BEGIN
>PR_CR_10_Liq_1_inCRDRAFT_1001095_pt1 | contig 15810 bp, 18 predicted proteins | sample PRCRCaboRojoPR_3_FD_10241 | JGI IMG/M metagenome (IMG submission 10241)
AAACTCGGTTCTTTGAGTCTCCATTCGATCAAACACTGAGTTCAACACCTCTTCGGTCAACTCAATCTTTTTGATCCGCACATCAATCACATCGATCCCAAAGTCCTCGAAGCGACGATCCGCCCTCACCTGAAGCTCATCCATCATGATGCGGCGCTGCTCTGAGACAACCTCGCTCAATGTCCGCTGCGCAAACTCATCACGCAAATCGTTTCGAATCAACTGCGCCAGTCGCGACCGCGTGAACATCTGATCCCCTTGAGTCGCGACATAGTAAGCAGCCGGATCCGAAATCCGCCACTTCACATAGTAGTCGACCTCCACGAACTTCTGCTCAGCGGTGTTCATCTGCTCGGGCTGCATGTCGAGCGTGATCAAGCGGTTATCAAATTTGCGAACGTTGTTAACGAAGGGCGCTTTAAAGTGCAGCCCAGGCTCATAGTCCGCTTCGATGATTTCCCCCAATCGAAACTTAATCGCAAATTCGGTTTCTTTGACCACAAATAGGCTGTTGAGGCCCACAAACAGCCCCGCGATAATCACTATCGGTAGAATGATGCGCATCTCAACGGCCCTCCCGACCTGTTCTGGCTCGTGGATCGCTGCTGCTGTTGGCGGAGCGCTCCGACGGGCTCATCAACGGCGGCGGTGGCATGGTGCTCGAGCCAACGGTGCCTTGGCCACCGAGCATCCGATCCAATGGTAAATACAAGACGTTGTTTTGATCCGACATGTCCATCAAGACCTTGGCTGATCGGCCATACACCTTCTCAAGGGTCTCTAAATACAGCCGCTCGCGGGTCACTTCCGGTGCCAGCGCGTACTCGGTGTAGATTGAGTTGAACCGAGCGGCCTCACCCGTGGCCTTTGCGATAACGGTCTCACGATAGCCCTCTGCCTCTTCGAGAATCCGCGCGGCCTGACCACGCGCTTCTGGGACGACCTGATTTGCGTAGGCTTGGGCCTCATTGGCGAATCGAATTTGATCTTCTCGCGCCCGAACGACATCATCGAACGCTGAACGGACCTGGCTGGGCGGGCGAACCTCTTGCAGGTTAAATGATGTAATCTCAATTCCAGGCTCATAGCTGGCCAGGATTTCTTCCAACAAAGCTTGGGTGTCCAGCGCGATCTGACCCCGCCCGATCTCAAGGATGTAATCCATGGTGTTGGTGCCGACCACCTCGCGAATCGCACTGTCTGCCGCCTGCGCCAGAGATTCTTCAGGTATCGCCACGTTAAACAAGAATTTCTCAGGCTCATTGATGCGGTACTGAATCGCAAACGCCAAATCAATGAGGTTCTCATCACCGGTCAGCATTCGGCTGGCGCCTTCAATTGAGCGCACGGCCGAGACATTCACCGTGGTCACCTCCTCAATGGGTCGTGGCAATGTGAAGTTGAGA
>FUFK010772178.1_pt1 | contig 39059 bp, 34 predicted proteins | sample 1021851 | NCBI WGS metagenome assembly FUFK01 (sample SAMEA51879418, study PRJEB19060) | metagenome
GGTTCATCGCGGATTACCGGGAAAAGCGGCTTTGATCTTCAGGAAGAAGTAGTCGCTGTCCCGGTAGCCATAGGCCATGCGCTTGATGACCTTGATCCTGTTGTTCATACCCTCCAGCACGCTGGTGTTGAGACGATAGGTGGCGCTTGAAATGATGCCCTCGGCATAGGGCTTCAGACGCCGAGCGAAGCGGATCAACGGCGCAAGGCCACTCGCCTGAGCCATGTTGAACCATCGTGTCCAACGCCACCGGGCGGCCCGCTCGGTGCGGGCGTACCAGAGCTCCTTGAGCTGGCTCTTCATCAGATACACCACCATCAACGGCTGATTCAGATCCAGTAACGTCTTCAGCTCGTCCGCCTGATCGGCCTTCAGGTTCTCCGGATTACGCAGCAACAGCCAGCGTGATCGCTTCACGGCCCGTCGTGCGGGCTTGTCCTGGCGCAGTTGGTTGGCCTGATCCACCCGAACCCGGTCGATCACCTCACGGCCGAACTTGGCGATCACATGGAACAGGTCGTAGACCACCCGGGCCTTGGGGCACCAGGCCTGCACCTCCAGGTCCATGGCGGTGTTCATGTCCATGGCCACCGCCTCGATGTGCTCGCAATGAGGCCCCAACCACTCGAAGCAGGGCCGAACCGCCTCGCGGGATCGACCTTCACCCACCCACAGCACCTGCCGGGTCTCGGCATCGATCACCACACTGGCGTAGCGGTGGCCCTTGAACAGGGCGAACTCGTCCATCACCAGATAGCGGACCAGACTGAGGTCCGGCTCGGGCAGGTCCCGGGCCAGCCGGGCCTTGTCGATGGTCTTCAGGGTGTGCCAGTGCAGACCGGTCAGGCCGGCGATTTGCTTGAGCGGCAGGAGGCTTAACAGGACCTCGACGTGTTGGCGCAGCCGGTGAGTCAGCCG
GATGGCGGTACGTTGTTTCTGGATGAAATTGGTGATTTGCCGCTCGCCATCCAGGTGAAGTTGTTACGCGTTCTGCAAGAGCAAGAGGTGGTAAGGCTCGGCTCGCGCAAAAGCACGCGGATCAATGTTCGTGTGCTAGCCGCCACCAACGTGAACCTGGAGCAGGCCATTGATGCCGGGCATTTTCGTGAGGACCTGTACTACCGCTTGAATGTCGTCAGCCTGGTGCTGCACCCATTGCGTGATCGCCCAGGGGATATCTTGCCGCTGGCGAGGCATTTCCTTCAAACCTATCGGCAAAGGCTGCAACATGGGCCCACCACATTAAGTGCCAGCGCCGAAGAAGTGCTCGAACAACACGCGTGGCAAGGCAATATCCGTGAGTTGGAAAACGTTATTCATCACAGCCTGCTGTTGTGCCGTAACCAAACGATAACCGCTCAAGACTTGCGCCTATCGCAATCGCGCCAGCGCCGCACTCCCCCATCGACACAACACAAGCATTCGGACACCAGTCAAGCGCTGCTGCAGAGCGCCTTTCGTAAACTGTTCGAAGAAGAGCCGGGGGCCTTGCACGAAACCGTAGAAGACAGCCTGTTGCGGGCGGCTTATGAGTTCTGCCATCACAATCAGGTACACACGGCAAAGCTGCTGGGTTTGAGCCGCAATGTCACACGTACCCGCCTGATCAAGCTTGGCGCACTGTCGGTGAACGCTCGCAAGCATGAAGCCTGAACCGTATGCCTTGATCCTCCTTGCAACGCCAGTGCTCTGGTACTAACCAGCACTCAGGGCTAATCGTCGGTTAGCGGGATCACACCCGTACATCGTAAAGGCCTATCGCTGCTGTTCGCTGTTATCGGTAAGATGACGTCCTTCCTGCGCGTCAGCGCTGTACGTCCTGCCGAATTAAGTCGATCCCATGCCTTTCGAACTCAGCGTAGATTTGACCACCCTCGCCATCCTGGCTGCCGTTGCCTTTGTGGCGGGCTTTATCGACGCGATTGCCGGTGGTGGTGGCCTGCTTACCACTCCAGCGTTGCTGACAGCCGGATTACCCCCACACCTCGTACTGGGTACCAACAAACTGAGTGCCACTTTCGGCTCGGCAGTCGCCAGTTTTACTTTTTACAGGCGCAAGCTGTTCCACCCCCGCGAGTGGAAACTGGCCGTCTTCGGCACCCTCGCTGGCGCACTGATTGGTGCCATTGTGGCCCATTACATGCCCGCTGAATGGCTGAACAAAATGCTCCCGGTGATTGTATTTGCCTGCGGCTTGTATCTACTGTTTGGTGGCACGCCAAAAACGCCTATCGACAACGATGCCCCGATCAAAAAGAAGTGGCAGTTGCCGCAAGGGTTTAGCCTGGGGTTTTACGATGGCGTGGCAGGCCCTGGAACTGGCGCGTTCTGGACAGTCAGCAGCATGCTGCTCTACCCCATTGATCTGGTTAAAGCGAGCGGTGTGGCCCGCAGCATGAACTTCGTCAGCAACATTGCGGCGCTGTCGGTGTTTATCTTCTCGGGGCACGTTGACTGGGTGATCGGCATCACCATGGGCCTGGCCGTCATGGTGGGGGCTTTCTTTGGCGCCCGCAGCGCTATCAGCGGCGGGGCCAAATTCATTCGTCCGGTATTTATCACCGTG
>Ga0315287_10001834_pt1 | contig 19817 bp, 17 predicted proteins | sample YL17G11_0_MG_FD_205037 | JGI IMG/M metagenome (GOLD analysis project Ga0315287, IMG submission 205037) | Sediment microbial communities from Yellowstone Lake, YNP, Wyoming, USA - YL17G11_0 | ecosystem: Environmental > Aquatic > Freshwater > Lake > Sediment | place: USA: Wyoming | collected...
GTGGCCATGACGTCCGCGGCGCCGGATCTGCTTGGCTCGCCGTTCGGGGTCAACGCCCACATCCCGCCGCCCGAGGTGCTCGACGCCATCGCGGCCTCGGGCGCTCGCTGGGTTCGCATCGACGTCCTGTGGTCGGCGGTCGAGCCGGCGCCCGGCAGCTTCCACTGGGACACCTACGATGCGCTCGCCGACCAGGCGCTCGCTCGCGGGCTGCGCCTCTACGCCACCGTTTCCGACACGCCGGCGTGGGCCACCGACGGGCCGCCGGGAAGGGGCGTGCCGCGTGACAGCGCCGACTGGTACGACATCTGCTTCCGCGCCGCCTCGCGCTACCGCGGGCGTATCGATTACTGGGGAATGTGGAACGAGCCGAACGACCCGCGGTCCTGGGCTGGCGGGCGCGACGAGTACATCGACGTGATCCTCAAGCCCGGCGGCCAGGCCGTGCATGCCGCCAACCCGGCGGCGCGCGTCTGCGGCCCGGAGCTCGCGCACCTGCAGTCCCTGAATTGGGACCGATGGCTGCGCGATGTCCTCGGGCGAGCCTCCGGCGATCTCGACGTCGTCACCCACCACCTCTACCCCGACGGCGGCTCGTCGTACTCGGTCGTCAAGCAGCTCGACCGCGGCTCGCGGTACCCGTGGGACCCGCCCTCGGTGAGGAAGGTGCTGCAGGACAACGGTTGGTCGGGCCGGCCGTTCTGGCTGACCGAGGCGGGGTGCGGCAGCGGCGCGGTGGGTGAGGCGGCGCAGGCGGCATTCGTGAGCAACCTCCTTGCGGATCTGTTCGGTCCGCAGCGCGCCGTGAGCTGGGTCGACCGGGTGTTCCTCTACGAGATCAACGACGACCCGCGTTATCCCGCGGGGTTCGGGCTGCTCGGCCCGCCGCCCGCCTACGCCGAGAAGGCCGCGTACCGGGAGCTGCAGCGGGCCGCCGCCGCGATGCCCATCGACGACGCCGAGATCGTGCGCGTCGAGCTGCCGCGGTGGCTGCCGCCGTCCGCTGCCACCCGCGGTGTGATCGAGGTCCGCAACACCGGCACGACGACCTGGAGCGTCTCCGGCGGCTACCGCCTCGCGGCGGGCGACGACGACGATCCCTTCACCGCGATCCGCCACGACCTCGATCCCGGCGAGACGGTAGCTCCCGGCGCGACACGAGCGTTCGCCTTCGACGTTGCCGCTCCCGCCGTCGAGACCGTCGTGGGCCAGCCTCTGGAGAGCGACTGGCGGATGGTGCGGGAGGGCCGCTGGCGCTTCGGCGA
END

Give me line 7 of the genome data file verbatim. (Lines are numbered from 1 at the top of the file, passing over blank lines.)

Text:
GTGGCCATGACGTCCGCGGCGCCGGATCTGCTTGGCTCGCCGTTCGGGGTCAACGCCCACATCCCGCCGCCCGAGGTGCTCGACGCCATCGCGGCCTCGGGCGCTCGCTGGGTTCGCATCGACGTCCTGTGGTCGGCGGTCGAGCCGGCGCCCGGCAGCTTCCACTGGGACACCTACGATGCGCTCGCCGACCAGGCGCTCGCTCGCGGGCTGCGCCTCTACGCCACCGTTTCCGACACGCCGGCGTGGGCCACCGACGGGCCGCCGGGAAGGGGCGTGCCGCGTGACAGCGCCGACTGGTACGACATCTGCTTCCGCGCCGCCTCGCGCTACCGCGGGCGTATCGATTACTGGGGAATGTGGAACGAGCCGAACGACCCGCGGTCCTGGGCTGGCGGGCGCGACGAGTACATCGACGTGATCCTCAAGCCCGGCGGCCAGGCCGTGCATGCCGCCAACCCGGCGGCGCGCGTCTGCGGCCCGGAGCTCGCGCACCTGCAGTCCCTGAATTGGGACCGATGGCTGCGCGATGTCCTCGGGCGAGCCTCCGGCGATCTCGACGTCGTCACCCACCACCTCTACCCCGACGGCGGCTCGTCGTACTCGGTCGTCAAGCAGCTCGACCGCGGCTCGCGGTACCCGTGGGACCCGCCCTCGGTGAGGAAGGTGCTGCAGGACAACGGTTGGTCGGGCCGGCCGTTCTGGCTGACCGAGGCGGGGTGCGGCAGCGGCGCGGTGGGTGAGGCGGCGCAGGCGGCATTCGTGAGCAACCTCCTTGCGGATCTGTTCGGTCCGCAGCGCGCCGTGAGCTGGGTCGACCGGGTGTTCCTCTACGAGATCAACGACGACCCGCGTTATCCCGCGGGGTTCGGGCTGCTCGGCCCGCCGCCCGCCTACGCCGAGAAGGCCGCGTACCGGGAGCTGCAGCGGGCCGCCGCCGCGATGCCCATCGACGACGCCGAGATCGTGCGCGTCGAGCTGCCGCGGTGGCTGCCGCCGTCCGCTGCCACCCGCGGTGTGATCGAGGTCCGCAACACCGGCACGACGACCTGGAGCGTCTCCGGCGGCTACCGCCTCGCGGCGGGCGACGACGACGATCCCTTCACCGCGATCCGCCACGACCTCGATCCCGGCGAGACGGTAGCTCCCGGCGCGACACGAGCGTTCGCCTTCGACGTTGCCGCTCCCGCCGTCGAGACCGTCGTGGGCCAGCCTCTGGAGAGCGACTGGCGGATGGTGCGGGAGGGCCGCTGGCGCTTCGGCGA